sardonic commentaries on the routines of his neighbors and on the East
Side ambiance of his lover, he conveys a hardness that seems to have
been earned as much from bedrooms as battlefields. The actor's ability to
make himself sound boyishly uncertain about career and marital
decisions chat he has already clearly arrived at works as an inner
supporting layer to the structure of the story as a whole—sustaining the
kind of a suspense that glamorous fashion models from the real world no
less than homicide cops from the real world would have dissipated far
more quickly. It is a performance by an actor very comfortable with his
powers at the center of what is essentially a lavish seediness.
The seediness has little to do with the voyeurism that countless critics
have attached to the character of the protagonist over the years. The
voyeurism reading, in fact, is redundant and evasive when it isn't
irrelevant altogether. It is redundant because, as a photographer, Jeffries is conceded as a professional voyeur from the beginning. It is evasive because it pretends that photographers disabled for a long period would
have "more normally" spent their hours reading Ralph Waldo Emerson or
watching the cooking programs and old westerns that a 1950s television
set would have entertained them with. It is irrelevant because Stewart's
Jeffries carries a much more loaded supply of straightforward misogyny—-
at least toward wives—than of Peeping Tom self-indulgence; or, as he
attempts to be ironic in celling Lisa at one juncture, the disadvantages of
being married include, immediately before the threat of having to deal
with a nagging spouse, the problems of having to cope with garbage
Not surprisingly, Hitchcock always preferred the critical interpretations revolving around the voyeurism key. For one thing, it enabled
him to take after the hypermoralists who decided that Jeffries's snooping
made the whole picture immoral. To these guardians of virtue he liked
"That's nonsense. Nine out of ten people, if they see a woman
across a courtyard undressing for bed or even a man pottering around in
his room, will stay and look; no one turns away and says its none of my
business. They could pull down their blinds but never do; they stand
there and look out."
Especially in his later years, he also liked tantalizing
interviewers who saw the voyeurism motif as fundamental to interpreting
Rear Window as being primarily a self-critical commentary on his own
career as a movie maker; that is, the director as autobiographer, a la
Ingmar Bergman. In this he was helped no little by public perceptions of
him (fostered especially by his popular television series in the 1950s and
1960s) as somebody drolly detached from the absurdities of Hollywood
filmmaking and as somebody more inclined to the surfaces of sexual
naughtiness than to the depths of sensual obsession. The Master of
Suspense, as he was known, played, and had decades of masterful but still
basically light entertainments to prove it. Thus when Raymond Burr's
wife-killer, arguably the most sympathetic character in Rear Window ,
bursts in on Jeffries at the end to ask pitifully, "What do you want of me?
Tell me what it is," he is more diplomatically understood as a neighbor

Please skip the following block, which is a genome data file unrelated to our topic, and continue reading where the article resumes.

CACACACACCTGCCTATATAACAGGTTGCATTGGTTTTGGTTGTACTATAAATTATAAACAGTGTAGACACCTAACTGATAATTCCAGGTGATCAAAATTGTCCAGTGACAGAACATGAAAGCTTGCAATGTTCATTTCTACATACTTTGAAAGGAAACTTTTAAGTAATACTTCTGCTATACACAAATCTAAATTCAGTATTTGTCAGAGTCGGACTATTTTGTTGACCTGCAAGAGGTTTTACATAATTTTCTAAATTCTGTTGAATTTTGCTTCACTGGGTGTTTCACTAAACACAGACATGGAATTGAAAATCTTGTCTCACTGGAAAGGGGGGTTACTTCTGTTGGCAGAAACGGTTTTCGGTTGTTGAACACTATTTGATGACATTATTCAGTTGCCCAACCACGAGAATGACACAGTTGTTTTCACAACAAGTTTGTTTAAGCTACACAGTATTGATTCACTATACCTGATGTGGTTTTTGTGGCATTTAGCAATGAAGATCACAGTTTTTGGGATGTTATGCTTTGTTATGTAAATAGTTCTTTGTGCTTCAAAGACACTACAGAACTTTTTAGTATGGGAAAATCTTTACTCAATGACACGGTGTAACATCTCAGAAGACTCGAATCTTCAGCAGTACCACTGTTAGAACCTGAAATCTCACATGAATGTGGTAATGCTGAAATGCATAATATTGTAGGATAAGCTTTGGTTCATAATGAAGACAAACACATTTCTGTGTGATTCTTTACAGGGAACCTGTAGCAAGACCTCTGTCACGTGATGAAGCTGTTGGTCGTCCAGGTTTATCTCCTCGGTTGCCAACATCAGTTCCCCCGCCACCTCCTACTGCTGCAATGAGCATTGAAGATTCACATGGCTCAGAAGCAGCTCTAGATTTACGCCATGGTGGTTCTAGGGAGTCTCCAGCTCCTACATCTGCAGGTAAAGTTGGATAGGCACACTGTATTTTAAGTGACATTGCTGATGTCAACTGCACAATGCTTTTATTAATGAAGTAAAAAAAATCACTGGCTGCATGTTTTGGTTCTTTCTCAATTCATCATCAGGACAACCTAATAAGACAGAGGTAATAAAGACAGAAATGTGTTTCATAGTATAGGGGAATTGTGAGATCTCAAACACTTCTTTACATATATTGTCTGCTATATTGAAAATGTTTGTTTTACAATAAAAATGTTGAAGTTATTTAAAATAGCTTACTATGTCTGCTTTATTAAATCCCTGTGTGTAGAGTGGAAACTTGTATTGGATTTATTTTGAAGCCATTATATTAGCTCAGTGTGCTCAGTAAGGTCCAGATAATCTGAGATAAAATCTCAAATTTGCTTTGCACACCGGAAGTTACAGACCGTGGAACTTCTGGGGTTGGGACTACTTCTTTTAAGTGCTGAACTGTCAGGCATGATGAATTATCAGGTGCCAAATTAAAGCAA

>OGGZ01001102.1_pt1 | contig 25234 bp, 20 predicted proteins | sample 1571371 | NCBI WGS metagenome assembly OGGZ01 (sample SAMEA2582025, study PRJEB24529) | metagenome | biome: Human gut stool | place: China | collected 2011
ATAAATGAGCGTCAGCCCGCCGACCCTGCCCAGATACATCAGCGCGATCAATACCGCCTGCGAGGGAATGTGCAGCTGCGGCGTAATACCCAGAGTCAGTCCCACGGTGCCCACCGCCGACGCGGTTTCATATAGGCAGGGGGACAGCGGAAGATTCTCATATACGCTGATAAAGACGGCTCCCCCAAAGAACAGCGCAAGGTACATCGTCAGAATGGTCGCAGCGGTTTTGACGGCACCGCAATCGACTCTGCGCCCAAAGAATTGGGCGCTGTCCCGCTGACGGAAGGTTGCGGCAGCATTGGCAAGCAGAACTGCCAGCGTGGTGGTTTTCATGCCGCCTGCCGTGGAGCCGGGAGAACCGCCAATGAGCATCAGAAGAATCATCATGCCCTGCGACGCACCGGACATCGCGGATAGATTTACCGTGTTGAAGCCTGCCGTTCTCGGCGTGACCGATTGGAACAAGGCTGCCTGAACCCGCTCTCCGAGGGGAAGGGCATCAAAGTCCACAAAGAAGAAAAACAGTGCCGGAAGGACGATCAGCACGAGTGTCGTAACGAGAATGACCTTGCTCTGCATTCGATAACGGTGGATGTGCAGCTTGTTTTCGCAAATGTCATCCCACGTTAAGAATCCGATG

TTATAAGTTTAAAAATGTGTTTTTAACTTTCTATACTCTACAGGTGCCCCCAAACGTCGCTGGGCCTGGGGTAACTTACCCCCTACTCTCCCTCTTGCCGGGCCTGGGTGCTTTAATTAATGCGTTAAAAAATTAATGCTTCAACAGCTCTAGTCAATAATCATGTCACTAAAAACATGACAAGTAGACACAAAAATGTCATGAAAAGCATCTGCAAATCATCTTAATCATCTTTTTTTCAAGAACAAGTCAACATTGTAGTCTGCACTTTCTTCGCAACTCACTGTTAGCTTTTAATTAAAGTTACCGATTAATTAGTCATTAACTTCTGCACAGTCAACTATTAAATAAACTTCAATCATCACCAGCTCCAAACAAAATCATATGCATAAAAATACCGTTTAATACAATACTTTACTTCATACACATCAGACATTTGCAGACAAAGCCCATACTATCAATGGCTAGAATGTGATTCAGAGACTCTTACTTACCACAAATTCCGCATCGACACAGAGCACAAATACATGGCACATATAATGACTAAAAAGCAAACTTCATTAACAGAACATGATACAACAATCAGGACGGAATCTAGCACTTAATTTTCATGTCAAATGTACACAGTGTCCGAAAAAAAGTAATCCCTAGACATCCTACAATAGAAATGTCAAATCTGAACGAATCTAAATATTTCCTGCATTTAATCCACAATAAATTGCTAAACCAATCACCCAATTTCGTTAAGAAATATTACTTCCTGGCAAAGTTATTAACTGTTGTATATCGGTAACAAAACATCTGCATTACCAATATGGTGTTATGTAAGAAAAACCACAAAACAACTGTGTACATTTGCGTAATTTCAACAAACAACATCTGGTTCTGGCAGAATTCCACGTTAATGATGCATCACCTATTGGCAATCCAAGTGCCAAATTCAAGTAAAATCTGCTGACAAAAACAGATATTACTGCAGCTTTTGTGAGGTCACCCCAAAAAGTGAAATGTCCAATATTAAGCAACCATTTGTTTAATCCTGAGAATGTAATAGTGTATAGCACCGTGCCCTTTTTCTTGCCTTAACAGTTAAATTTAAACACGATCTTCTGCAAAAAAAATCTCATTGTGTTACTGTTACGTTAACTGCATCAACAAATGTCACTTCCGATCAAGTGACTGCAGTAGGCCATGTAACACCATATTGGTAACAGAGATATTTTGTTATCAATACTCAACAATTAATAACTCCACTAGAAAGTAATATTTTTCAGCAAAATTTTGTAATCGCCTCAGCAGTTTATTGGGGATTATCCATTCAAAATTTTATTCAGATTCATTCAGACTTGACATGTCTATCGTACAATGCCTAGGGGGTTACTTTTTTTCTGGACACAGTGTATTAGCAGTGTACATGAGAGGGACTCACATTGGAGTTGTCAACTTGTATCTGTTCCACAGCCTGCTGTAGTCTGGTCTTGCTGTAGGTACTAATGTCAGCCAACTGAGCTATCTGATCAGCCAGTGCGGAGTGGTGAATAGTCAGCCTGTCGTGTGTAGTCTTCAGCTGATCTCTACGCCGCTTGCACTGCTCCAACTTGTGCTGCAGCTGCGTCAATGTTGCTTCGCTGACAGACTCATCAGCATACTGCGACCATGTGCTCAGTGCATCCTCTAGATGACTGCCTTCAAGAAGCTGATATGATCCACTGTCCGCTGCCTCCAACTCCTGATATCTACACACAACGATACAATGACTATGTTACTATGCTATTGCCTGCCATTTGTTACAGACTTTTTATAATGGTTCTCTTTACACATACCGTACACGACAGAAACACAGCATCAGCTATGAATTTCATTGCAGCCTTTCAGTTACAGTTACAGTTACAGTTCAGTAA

who has been espied in his underwear or as an assistant director looking
for a job than as a role model for the marriage-abhorring Jeffries (or for
all the other wife-killers who figure prominently in Hitchcock pictures).
Along with The Glenn Miller Story, Rear Window gave Stewart two of
the five highest-grossing Hollywood films of 1954. It proved as successful
abroad as at home. In January 1955, Japanese riot police had to be called
out to clear the Hibuya Theatre after unanticipated thousands turned
out for the opening of the picture attended by the actor and his wife. In
good part thanks to the celebrity of the princess of Monaco, the picture
did even better during a European rerelease in 1962.
As Gloria Stewart had feared, Kelly had not left her husband
indifferent; in fact, aside from Margaret Sullavan, he has probably never
praised an actress more openly or more consistently. Asked about her
supposed coldness by one interviewer, for instance, he replied:
anything but cold. Everything about Grace was appealing. I was married,
but I wasn't dead. She had those big warm eyes and, well, if you had ever
played a love scene with her, you'd know she wasnt cold. She had an
inner confidence. People who have that are not cold. Grace had that
twinkle and a touch of larceny in her eye."
Enough twinkle and larceny for the actor to agree at once to co-star
with Kelly again, under the direction of Josh Logan, in Designing Woman,
a comedy about the volatile marriage between a fashion designer and a
sportswriter. But with the sets already going up, Kelly announced her
retirement from acting in order to marry Prince Rainier III of Monaco.
Stewart was offered Lauren Bacall as a substitute, but indicated the
depth of his expectations in reteaming with Kelly by also pulling out of
the project. Some years later, he noted to an interviewer that Designing Woman, as directed by Vincente Minnelli with Bacall and Gregory Peck,
had been a commercial hit, voicing regret that he had withdrawn from
the film. It was one of the few times, he said, that he had "let my heart
rule my head."
Source: the book:
Dec. 09: Deleted Jimmy Stewart Dvd Boxset incl. Rear Window Now in Stock
Rear Window Oscars:
Screenplay, Color Cinematography, Sound
James Stewart, Grace Kelly, Judith Evelyn, Raymond Burr, Ross Bagdasarian, Thelma Ritter, Wendell Corey, Georgine Darcy, Sara Berner, Frank Cady, Jesslyn Fax, Rand Harper, Irene Winston, Havis Davenport, Marla English & Alfred Hitchcock
John Michael Hayes, from a short story by Cornell Woolrich
Hal Pereira, Joseph MacMillan Johnson